Gary Mokotoff, Editor
Volume 16, Number 32 | August 16, 2015
Every government puts value on preserving its history. That is why we have national archives. Genealogy preserves history; the history of a family. It cannot be done without access to records, just as historians cannot preserve a nation's history without access to records. It is a greater good than the right to privacy. It is a greater good than the risk of identity theft.
Past issues of Nu? What's New? are archived at http://www.avotaynu.com/nu.htm
Only a few items of interest this week. Underlined words are links to sites with additional information.
New Website Identifies Victims of Disasters
Was a member of your genealogical family the victim of a train wreck, significant fire, flood, shipwreck, plane crash or other disaster? The Eastman Online Genealogy Newsletter notes there is a website, http://www3.gendisasters.com, that identifies such persons.
The authors of the site must have spent hundred of hours copying newspaper accounts of the disaster and lists of the persons dead and injured or missing. There are 99 air disasters for New York State alone. The well-known Triangle Shirtwaist fire is included, of course. There are 90 overall results for persons names Cohen.
FamilySearch Additions for the Week
A list of recent additions to FamilySearch can be found at the Eastman’s Online Genealogy Newsletter at http://blog.eogn.com/ 2015/08/11/new-familysearch-collections-week-of-august-5-2015. This site provides direct links to the individual collections. They include records from Italy, Mexico, Philippines and a minor update to images of Massachusetts Marriages (1841–1915).
Additional collections announced are for Columbia Catholic Church records and Wisconsin County Marriages (1836-1911). That announcement can be found at https://familysearch.org/blog/ en/familysearch-collections-week-august-11-2015.
Most of the additions are Italian civil registrations, Mexican Catholic Church records and Philippine civil registrations. A significant addition of possible interest to persons researching their Jewish ancestry is a new index: United States Index to Alien Case Files (1940–2003). This collection already exists on Ancestry.com for paid subscribers.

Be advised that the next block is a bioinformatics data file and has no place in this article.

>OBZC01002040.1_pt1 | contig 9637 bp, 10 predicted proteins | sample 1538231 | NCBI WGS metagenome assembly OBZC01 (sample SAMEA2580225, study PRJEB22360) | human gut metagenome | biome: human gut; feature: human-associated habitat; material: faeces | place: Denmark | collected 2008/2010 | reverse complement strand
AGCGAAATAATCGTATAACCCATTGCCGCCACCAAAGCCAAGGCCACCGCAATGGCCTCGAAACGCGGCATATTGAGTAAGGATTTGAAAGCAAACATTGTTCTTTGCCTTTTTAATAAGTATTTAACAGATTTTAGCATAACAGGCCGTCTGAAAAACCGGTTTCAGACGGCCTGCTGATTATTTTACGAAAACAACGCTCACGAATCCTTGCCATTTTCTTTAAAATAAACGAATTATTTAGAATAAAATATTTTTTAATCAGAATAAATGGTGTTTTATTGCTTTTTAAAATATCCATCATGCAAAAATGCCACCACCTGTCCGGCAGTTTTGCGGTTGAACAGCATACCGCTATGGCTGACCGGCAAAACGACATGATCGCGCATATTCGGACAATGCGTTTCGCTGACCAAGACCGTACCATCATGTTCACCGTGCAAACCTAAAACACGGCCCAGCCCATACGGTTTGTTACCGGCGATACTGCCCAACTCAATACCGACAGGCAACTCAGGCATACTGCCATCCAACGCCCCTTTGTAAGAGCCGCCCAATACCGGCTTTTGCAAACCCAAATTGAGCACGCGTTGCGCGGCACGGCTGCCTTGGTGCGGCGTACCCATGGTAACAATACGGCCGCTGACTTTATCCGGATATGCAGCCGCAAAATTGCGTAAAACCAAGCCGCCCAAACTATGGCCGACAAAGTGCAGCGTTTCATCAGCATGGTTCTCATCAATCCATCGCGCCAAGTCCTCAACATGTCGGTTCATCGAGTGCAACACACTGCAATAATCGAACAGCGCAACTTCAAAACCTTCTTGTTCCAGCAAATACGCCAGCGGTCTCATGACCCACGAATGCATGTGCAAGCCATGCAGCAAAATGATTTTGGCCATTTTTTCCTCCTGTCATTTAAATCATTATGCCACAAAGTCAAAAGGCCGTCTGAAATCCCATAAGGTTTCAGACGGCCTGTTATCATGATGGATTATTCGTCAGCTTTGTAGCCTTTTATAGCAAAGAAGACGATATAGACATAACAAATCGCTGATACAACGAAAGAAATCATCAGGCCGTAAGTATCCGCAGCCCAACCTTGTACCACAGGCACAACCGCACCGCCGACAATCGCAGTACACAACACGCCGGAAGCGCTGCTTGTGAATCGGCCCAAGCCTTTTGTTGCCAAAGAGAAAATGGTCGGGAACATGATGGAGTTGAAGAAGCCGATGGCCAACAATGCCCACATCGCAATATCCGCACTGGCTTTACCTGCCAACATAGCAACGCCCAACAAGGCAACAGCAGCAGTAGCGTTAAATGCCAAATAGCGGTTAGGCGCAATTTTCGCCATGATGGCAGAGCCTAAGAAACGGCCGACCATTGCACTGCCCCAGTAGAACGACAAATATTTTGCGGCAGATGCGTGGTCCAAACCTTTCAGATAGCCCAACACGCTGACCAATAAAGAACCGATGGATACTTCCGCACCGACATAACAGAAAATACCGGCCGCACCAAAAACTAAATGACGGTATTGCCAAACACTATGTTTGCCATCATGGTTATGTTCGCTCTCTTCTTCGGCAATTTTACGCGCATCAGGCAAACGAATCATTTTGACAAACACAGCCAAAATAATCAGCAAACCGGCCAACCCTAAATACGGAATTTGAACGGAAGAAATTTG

Note that at FamilySearch, announced collections may not be complete for the dates specified and will be added at some later date. Also note that counts shown in the announcement are the number added, not the total number available in the collection, which can be greater.
Who Do You Think You Are? Has Special Program Tonight
For fans of the show Who Do You Think You Are?, TLC (The Learning Channel) will air a special episode of the series titled “Into The Archives” tonight (Sunday, August 16) at 9pm ET. It will feature highlights from past seasons, including triumphs and tragedies, delightful discoveries and sobering moments. This special episode also unveils outtakes and never-before-seen footage from the series’ vault.
British Jewry Book of Honour 1914–1920
The UK version of FindMyPast has added the British Jewry Book of Honour 1914–1920 to its collection. It contains nearly 57,000 color images and transcripts of the original document. This two-volume book was published in 1922 to record and honor the contribution made by the 50,000+ Jews who served in the British and colonial forces during the First World War. The database can be found at http://search.findmypast.co.uk/search-world-Records/ british-jewry-book-of-honour-1914-1920?.
Database of British Empire Prisoners of War Held by Japan Now Online
Forces War Records, at https://www.forces-war-records.co.uk, has added an index to 56,363 persons of the British Empire who were Japanese prisoners of war. They include those who died in captivity as well as those released at the end of World War II. Information provided includes name, rank, service number, branch of service, final camp location, date of capture and date of liberation. Additional information is at https://www.forces-war-records.co.uk/collections/ 128/imperial-prisoners-of-war-held-in-japan. There appears to be no way to search the collection alone.
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